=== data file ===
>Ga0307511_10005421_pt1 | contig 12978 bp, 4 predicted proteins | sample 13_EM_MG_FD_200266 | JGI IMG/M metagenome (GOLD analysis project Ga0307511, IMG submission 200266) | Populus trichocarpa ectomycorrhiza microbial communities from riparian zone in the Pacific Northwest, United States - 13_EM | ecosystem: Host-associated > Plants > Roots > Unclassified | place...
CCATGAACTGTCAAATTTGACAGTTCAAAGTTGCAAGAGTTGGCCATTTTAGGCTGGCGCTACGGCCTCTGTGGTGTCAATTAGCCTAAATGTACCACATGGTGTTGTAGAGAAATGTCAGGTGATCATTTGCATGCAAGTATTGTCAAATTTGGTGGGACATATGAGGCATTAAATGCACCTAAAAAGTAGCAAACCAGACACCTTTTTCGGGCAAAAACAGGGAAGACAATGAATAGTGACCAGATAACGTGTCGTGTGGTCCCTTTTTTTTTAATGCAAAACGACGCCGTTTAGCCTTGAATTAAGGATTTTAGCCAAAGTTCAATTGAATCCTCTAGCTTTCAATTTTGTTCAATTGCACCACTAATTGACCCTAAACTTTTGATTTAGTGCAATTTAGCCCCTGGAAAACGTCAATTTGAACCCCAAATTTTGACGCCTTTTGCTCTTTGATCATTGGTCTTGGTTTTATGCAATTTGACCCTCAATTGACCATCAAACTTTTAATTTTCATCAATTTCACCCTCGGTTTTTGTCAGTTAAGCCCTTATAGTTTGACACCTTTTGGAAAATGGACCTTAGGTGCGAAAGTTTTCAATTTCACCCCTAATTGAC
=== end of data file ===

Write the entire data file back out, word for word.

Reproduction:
>Ga0307511_10005421_pt1 | contig 12978 bp, 4 predicted proteins | sample 13_EM_MG_FD_200266 | JGI IMG/M metagenome (GOLD analysis project Ga0307511, IMG submission 200266) | Populus trichocarpa ectomycorrhiza microbial communities from riparian zone in the Pacific Northwest, United States - 13_EM | ecosystem: Host-associated > Plants > Roots > Unclassified | place...
CCATGAACTGTCAAATTTGACAGTTCAAAGTTGCAAGAGTTGGCCATTTTAGGCTGGCGCTACGGCCTCTGTGGTGTCAATTAGCCTAAATGTACCACATGGTGTTGTAGAGAAATGTCAGGTGATCATTTGCATGCAAGTATTGTCAAATTTGGTGGGACATATGAGGCATTAAATGCACCTAAAAAGTAGCAAACCAGACACCTTTTTCGGGCAAAAACAGGGAAGACAATGAATAGTGACCAGATAACGTGTCGTGTGGTCCCTTTTTTTTTAATGCAAAACGACGCCGTTTAGCCTTGAATTAAGGATTTTAGCCAAAGTTCAATTGAATCCTCTAGCTTTCAATTTTGTTCAATTGCACCACTAATTGACCCTAAACTTTTGATTTAGTGCAATTTAGCCCCTGGAAAACGTCAATTTGAACCCCAAATTTTGACGCCTTTTGCTCTTTGATCATTGGTCTTGGTTTTATGCAATTTGACCCTCAATTGACCATCAAACTTTTAATTTTCATCAATTTCACCCTCGGTTTTTGTCAGTTAAGCCCTTATAGTTTGACACCTTTTGGAAAATGGACCTTAGGTGCGAAAGTTTTCAATTTCACCCCTAATTGAC